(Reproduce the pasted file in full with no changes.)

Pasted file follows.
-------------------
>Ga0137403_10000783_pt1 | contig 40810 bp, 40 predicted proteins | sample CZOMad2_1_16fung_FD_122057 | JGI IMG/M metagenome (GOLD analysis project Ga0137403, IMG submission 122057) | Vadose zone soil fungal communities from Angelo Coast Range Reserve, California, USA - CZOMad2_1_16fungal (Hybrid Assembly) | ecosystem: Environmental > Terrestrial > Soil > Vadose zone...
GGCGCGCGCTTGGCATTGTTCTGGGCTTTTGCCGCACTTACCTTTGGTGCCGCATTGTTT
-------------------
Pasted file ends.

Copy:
>Ga0137403_10000783_pt1 | contig 40810 bp, 40 predicted proteins | sample CZOMad2_1_16fung_FD_122057 | JGI IMG/M metagenome (GOLD analysis project Ga0137403, IMG submission 122057) | Vadose zone soil fungal communities from Angelo Coast Range Reserve, California, USA - CZOMad2_1_16fungal (Hybrid Assembly) | ecosystem: Environmental > Terrestrial > Soil > Vadose zone...
GGCGCGCGCTTGGCATTGTTCTGGGCTTTTGCCGCACTTACCTTTGGTGCCGCATTGTTT